Linked by Thom Holwerda on Tue 21st Jun 2011 09:33 UTC
Internet & Networking Remember when Altavista was the search engine? Or Yahoo? They stuffed their search pages with useless, distracting crap, and using them became unpleasant. And then, bam, along came Google, with a simple, clear search page and uncluttered search results. However, now that Google has become this massive behemoth, tracking our every move, and tailoring our search results, leading to only being fed those pages you agree with - isn't it time for something new? Something simple? It might be, and you've undoubtedly heard of them: DuckDuckGo. I'm switching. Update: Just got an email from Gabriel Weinberg, the guy behind DuckDuckGo. The OSNews !bang (!osnews) is now live!
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I don't see the problem...
by leonalpha on Tue 21st Jun 2011 15:02 UTC
leonalpha
Member since:
2011-02-02

"What does bother me, though, is the fact that I wouldn't be able to protect myself if the US government ever subpoena'd Google to gain access to that information. Of course, I am of no interest to them (even my porn habits are incredibly boring), but it's the principle of the thing."

I have tried long and hard to see the importance of this kind of privacy, and I have failed. This notion that if the "government" has access to my online browsing habits, "it" will at some point come and destroy me is utterly misguided to me. At the risk of sounding utterly stupid to many, I will ask: What is there to worry about? Ok, so Google (and potentially the government) knows that I go online every day and (1) sign in to facebook, then (2) go on Twitter (3) read technology articles via Google Reader (4) search IMDB for titles and cast (5) look at pictures of landmarks, animals, celebrities, etc (6) check my email, (7) use google docs and calendar to organize a little band I'm part of (8) [whatever else I might do].

Someone please enlighten this fool: WHY ON EARTH SHOULD I WORRY IF GOOGLE KNOWS I DO THAT? Don't get me wrong; I do get the principle of it (or at least I think I do): My online activities should be my concern alone, and neither Google nor the government should have access to it. That I get. What I don't get is this movement that the world will lose its balance because Google knows this and we should act now before it's too late. What are you expecting will happen? That, given the fact Google has online activity info of so many people, it will use it to create an indestructible empire and make us all slaves? That it will create a distortion field and show everyone only what it wants (thus, people won't be able to make informed decisions about anything)? That your enemies at Google are going to track you down and kill you and your family? That the government is going to come after you because you look at pictures of J-Lo all the time? That Google will broadcast the to the world the fact that you, as well as who knows what percentage of the male population, look at porn every night?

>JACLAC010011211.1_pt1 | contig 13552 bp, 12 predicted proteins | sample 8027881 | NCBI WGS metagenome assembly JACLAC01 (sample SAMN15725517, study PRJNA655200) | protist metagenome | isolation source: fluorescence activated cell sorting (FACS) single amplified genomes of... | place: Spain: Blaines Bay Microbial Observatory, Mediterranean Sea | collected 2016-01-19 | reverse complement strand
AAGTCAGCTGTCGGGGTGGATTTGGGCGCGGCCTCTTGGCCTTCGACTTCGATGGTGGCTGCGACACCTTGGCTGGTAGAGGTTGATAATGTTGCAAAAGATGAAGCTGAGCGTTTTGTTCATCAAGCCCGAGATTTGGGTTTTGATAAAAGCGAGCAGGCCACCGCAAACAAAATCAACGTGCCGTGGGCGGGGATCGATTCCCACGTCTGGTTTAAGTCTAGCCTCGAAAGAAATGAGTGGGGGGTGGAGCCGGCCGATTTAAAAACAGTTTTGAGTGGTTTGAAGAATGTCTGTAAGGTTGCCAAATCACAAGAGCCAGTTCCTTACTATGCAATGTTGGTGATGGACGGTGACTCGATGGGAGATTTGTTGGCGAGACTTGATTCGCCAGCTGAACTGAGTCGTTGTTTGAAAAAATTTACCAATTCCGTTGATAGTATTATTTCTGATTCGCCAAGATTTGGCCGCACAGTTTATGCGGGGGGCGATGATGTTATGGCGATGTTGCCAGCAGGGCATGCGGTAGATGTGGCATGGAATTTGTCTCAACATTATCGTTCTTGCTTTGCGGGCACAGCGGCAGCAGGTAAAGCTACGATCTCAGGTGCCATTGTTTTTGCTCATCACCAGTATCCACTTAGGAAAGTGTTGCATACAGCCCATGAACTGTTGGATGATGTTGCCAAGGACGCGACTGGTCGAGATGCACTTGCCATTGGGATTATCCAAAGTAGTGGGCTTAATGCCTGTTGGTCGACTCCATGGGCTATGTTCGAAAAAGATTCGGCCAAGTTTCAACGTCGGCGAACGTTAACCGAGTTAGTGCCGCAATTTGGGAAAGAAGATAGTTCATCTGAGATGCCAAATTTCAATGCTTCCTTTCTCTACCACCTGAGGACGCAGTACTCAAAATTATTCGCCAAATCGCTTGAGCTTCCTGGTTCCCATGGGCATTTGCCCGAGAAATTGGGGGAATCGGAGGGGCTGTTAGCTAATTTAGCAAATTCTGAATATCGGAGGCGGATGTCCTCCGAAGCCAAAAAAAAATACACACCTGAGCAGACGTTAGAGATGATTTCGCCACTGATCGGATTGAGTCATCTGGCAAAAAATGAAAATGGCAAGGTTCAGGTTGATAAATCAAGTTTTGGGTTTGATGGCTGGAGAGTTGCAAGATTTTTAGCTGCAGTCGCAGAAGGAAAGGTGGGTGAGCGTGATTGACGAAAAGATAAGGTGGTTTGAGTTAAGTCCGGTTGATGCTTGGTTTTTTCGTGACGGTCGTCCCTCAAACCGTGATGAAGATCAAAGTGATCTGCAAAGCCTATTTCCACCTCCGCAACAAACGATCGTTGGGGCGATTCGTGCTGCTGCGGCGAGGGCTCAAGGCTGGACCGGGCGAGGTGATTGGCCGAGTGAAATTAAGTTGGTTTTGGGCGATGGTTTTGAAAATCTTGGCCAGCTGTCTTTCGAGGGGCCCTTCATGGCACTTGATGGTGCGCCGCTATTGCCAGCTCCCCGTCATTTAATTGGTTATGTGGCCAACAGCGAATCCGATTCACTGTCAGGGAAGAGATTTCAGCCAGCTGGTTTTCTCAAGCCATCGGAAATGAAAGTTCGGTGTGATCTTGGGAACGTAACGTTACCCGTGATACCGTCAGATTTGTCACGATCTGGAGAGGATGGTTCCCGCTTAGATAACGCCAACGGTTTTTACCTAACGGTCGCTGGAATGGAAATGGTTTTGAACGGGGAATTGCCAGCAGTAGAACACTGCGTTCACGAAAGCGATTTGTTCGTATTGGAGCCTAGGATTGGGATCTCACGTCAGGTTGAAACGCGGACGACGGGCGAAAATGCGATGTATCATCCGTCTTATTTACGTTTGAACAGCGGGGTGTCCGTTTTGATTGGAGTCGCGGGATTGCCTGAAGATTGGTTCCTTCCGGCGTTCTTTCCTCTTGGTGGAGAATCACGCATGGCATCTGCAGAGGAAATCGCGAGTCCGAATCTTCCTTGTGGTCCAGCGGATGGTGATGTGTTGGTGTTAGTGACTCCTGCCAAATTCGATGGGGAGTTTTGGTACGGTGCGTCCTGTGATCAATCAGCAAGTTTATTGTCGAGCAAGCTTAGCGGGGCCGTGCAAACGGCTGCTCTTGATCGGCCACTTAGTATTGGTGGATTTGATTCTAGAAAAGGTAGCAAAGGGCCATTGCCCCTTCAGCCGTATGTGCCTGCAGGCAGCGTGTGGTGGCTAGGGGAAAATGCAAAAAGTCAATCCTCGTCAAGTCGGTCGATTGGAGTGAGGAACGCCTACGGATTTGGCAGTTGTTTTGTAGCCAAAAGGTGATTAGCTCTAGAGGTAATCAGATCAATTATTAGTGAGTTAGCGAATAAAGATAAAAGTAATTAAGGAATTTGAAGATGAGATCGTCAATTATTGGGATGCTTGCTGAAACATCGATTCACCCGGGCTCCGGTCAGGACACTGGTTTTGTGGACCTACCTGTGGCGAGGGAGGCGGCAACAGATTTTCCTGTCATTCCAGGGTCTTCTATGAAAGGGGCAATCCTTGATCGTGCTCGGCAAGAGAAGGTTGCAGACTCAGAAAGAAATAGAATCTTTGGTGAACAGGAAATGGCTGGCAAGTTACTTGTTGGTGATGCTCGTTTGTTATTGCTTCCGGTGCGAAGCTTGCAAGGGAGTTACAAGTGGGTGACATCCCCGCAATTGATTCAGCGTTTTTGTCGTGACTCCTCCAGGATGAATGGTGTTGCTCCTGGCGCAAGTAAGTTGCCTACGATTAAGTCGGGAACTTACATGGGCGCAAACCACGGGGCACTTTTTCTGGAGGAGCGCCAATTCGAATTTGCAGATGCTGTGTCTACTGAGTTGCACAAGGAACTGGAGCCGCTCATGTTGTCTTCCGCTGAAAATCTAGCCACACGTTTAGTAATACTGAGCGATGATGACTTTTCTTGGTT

Again, this whole thing is somewhat ridiculous to me. It falls under the same category of the mentality that the 911 attack was carefully planned and orchestrated by an elite group of extremely secretive and powerful people (the Masons if you will) who control everything and, honestly I almost find this mentality upsetting.

Now, I do understand that a great deal of people do frown upon the fact that others are spying on online activity. That's very understandable. If nothing else, at least it's creepy to know that everything you do online is being monitored by others. But my point is that this ISN'T the case. NO ONE is monitoring this information. The data comes in as part of millions of people and, trust me, Google servers don't care about your online activities. Google the company cares about making money, and that's why it makes sense for them to somewhat 'track' what you do, for the sole purpose of increasing THEIR revenue. If there were something in place that broke the link between data-gathering and money making, Google would stop it at once.

Yes, I do understand that the government might see this a great opportunity to have a database they can tap into if need be. And that's the key: "if it's needed." Hey, if my neighbor is constantly browsing Al-Qaeda supporting websites, and reading articles titled "Bomb Making For Dummies" or "Explosives 101", hell I WANT the government to track him down. Why? Because if they do and it turns out he's a lunatic, an explosion that could potentially kill my two daughters can be prevented. If, on the other hand, it turns out the guy is a professor at MIT who is just trying to understand some complex physics and their effect on Al-Qaeda websites, then that will turn up as well and that's where it will end. Maybe the professor will get a visit from the FBI or CIA; maybe he'll be harassed a little or a lot; but that's something I'm willing to live with. As normal human being who is not interested in bomb-making websites and Al-Qaeda, I don't mind if this kind of track-down occurs.

The line will inevitably be gray at times but again, that's something I am willing to deal with as, from my personal perspective, the pros heavily outweigh the cons.

Reply Score: 3